Being able to engage your car’s ignition and turn it on without giving it a second thought is something a lot of drivers take for granted. However, trouble may manifest itself in a variety of ways, including with your car’s battery, which supplies electricity for ignition. Problems with a battery terminal end can leave you stranded, but the solutions are easy to identify and relatively simple to mend.
Signs of Battery Terminal Trouble
The battery terminal end serves as the connection point between a vehicle’s electrical system and the battery itself. When trouble occurs, it can typically be spotted by the following warning signs:
1. Difficulty starting the vehicle.
Turn your key to “start” or push your ignition button and you may hear a long, slow crank or nothing at all. Lift the hood, locate the battery and examine the terminals. They are the electrical contacts that connect to the battery posts. Typically, corrosion is present at the contact points if there’s a problem.
2. A decrease in electrical power.
While finding it difficult to start your car is one of the more obvious signs of a loss of electrical power, there are a number of ways an issue may arise. For instance, the headlamps may fade or flicker, the audio or navigation systems may slow down or the dashboard may grow dim. Generally, any electrically supplied interface may simply stop working when electrical issues appear.
How to Fix Battery Terminal End Problems
Now that we know what can cause battery terminal failure, we’ll turn our attention to possible solutions.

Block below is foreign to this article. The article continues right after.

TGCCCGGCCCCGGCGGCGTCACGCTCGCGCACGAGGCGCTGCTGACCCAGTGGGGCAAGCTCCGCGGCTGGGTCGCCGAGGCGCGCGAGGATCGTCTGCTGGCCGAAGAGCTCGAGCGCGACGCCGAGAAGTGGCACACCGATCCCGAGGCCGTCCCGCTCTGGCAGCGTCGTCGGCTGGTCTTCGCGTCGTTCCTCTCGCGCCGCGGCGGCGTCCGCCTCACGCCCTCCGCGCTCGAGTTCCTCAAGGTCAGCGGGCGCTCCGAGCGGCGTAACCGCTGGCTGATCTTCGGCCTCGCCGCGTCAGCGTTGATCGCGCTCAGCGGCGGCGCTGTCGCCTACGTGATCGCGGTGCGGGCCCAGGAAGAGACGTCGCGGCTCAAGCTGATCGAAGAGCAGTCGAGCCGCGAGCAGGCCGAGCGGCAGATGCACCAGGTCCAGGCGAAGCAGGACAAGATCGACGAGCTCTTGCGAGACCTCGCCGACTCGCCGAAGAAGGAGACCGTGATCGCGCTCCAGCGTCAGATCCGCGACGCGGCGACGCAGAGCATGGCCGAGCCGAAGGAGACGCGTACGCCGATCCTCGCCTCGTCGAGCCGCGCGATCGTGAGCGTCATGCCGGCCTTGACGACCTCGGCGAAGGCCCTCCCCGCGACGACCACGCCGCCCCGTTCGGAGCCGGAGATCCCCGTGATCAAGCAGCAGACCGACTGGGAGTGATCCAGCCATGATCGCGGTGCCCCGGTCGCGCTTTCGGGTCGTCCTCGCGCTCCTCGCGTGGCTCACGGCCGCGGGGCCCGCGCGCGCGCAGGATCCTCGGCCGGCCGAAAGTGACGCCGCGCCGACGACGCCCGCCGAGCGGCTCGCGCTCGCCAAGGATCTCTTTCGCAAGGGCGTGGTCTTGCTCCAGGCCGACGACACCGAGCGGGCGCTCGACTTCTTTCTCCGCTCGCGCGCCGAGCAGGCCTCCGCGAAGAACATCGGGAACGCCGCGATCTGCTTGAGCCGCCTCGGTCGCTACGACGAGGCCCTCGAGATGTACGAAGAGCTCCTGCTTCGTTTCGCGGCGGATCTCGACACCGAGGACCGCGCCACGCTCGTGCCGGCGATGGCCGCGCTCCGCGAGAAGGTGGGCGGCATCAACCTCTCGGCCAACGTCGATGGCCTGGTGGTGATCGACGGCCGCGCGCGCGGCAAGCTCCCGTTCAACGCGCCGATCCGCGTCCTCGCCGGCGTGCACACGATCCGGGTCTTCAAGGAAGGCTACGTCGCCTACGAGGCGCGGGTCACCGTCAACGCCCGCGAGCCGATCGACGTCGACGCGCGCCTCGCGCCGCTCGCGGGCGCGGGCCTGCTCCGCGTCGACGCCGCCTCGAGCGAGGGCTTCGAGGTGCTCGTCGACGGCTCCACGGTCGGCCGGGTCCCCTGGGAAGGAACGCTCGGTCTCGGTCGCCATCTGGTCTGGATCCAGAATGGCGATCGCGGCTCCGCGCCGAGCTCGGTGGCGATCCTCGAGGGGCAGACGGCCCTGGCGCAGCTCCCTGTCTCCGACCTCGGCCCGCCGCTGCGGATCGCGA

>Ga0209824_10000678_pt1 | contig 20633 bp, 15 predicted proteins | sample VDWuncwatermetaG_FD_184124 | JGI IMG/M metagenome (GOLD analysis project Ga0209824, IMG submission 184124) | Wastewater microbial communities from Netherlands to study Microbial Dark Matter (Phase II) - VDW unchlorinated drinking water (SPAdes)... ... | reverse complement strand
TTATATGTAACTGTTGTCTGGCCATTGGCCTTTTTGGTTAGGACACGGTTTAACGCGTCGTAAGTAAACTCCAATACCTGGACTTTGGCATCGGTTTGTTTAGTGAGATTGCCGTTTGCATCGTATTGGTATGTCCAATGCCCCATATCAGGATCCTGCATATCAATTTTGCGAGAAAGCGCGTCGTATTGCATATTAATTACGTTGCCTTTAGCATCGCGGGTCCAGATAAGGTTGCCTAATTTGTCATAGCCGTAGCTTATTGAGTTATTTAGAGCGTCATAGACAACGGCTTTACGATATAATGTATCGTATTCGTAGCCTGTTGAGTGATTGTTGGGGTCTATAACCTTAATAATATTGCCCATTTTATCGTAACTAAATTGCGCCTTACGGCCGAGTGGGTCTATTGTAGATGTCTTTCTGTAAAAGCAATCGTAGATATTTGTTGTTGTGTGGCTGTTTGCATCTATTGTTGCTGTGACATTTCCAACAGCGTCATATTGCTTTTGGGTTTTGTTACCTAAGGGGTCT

1. Clean the battery post and terminal ends: If corrosion is present where the terminal ends meet the battery posts, then a good cleaning could solve the issue. Here, you’ll lift the terminal covers, disconnect the battery, choose and apply your cleaning agent and then rinse and wipe the connection points dry before reconnecting them.
2. Examine the cables: The battery terminal end connects to a cable. If your car still doesn’t start after you remove the residue off of the terminal ends, then the ends or the cable may need to be replaced. Look for signs of wear and replace the parts if necessary.
3. Test and replace the battery, if needed: Still having problems starting your car? If so, the issue could be the battery itself. You can confirm this by using a multimeter to determine the battery’s strength. A reading of 12.4 volts or higher means the battery is in good condition, while a lower reading means that the battery is ready for replacement.
A faulty battery terminal end may be just one part of the car’s electrical problems. If all replacement problems fail, the trouble may lie with the ignition or the alternator. You can use a multimeter to check the ignition system and a voltmeter to test the alternator.
Check out all of the batteries available on NAPA Online or trust one of our 17,000 NAPA AutoCare locations for routine maintenance and repairs. For more information on car battery chemistry, chat with a knowledgeable expert at your local NAPA AUTO PARTS store.
Photo courtesy of Wikimedia Commons.
Matt Keegan has maintained his love for cars ever since his father taught him kicking tires can be one way to uncover a problem with a vehicle’s suspension system. He since moved on to learn a few things about coefficient of drag, G-forces, toe-heel shifting, and how to work the crazy infotainment system in some random weekly driver. Matt is a member of the Washington Automotive Press Association and is a contributor to various print and online media sources.